Speaker 1:

Professional ignorer. Yeah, you need a PhD in ignoring people.

Speaker 3:

Meanwhile, 10 years ago, Cam's got his hand up.

Speaker 2:

Hey, I want to try this out. Yeah, totally, totally.

Speaker 1:

Well, thank you, cam yeah you're welcome.

Speaker 2:

Yeah that was-.

Speaker 3:

And shout out to Christian because of you and Christian.

Speaker 2:

Yeah, that would have been pre-cam time when we first started looking at SiteMax, but then yeah.

Speaker 3:

It was right around the time that I started. Yeah, yeah.

Speaker 1:

Yeah, and it's been reasonably smooth, but I had a phone call with you the other day like there was an update.

Speaker 3:

And what happened here? Always some things, but it's always always good. You guys take care of us. It's a moving.

Speaker 1:

You know a living being software, it's just never Iasis For sure. Welcome to the Site.

Speaker 3:

Visit Podcast Leadership and perspective from construction With your host, james Baldwin Business as usual, as it has been for so long now that it goes back to what we were talking about before and hitting the reset button.

Speaker 1:

You know, you read all the books, you read the emails, you read Scaling Up, you read Good to Great you know I could go on.

Speaker 2:

We've got to a place where we found the secret serum. We found the secret potion. We can get the workers in. We know where to get them.

Speaker 3:

Once I was on the job site for a while actually we had a semester of concrete and I ordered a Korean I was down at Dallas and a guy just hit me up on LinkedIn out of the blue and said he was driving from Oklahoma to Dallas to meet with me because he heard the Favour Connect platform on your guys' podcast Own it, crush it and love it, and we celebrate these values every single day.

Speaker 1:

Let's get down to it, let's do it. All right. So we're going to talk about some culture stuff today. So, yeah, how political will it get? Let's not hang ourselves, guys. Jeez, come on, we've got a reputation.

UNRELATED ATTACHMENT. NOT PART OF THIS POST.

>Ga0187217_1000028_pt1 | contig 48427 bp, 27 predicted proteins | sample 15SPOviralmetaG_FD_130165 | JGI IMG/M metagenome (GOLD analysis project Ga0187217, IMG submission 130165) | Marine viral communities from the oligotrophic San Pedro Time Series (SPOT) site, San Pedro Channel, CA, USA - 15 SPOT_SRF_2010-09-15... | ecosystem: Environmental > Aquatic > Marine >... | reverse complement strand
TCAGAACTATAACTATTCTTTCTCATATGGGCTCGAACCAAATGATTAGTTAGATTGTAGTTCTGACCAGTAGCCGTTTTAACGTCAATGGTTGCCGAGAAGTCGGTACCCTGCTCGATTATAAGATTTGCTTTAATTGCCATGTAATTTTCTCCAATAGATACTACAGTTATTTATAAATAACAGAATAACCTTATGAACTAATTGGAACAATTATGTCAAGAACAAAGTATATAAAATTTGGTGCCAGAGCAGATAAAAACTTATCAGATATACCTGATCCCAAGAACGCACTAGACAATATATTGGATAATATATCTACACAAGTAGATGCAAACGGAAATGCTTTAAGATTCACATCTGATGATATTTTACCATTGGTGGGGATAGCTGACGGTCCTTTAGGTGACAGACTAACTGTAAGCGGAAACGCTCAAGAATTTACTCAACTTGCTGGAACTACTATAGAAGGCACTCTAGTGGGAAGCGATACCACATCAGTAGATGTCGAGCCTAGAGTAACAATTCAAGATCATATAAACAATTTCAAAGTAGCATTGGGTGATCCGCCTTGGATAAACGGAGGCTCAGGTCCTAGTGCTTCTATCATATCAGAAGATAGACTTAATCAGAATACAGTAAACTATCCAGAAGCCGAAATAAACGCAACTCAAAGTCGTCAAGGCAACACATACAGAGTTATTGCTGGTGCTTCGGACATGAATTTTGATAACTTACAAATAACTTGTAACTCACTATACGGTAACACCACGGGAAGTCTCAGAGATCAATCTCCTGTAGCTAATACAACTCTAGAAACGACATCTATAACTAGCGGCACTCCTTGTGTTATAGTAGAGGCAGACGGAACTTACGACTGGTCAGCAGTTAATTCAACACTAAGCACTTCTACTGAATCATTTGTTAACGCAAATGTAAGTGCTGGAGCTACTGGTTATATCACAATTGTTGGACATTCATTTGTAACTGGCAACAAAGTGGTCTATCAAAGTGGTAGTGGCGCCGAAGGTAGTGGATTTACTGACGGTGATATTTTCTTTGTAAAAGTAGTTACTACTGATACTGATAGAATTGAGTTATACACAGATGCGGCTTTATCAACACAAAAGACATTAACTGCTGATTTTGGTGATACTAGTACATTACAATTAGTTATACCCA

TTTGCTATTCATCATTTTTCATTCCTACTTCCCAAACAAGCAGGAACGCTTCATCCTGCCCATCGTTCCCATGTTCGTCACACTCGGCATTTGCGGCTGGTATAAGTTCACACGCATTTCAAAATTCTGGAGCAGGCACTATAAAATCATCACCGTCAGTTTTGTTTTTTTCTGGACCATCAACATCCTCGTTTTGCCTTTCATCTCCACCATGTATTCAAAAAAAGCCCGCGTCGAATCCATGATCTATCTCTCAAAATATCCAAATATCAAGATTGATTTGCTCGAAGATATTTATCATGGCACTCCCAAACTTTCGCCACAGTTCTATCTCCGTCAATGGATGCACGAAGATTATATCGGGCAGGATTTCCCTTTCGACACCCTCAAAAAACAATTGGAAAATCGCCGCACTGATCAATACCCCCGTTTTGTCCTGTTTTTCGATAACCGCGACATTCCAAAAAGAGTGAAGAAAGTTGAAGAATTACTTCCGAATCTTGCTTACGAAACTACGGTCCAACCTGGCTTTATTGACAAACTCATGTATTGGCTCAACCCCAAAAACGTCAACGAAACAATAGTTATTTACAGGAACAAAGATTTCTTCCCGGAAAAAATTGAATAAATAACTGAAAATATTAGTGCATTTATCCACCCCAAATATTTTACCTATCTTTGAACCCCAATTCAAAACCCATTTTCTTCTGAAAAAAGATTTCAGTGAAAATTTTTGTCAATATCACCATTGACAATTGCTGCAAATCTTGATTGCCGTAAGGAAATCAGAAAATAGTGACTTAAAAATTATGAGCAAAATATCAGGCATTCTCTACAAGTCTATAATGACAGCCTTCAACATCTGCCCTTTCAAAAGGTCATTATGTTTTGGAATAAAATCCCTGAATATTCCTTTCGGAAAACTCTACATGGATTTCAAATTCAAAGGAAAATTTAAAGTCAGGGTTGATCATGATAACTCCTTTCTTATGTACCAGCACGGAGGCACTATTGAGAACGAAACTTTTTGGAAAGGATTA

Speaker 2:

Where's that sheet of things? I'm not allowed to say or can say I didn't think over that. Well then it's open season. Oh boy. Okay then it's open season.

Speaker 1:

Oh boy, okay, cut to music now. Yeah, and then We'll see. Here we go. Okay, cam and Jeff, is it Knobloch, is that how you put it? You got it Just like boom. Yeah, there it is. You know, with the hiring of that name.

Speaker 2:

It's a German name. It's actually direct translation for garlic, so sometimes I go with the alias Jeff Garlic Are you kidding right Maybe.

Speaker 3:

The alias or the garlic part.

Speaker 2:

Yeah, the garlic part is 100% truth. So I found that out in school at a young age. One of our teachers was German and started calling me garlic Wow.

Speaker 1:

Wow, there you have it Absolutely. And Roy, where does that come from? You could say Wah, if you want to, yeah, is it Patrick? Roy, is it Wah?

Speaker 3:

It is Wah technically. Yeah, I don't think it's Patrick Roy the hockey player. It's not Patrick Roy no, I was actually talking to Christian's brother the other day, Marcus, and he had said you need to go by Camois. That holds some presence, Cam.

Speaker 1:

What do you think of that? I said, nah, I don't think so. It's not happening, it's a little pretentious.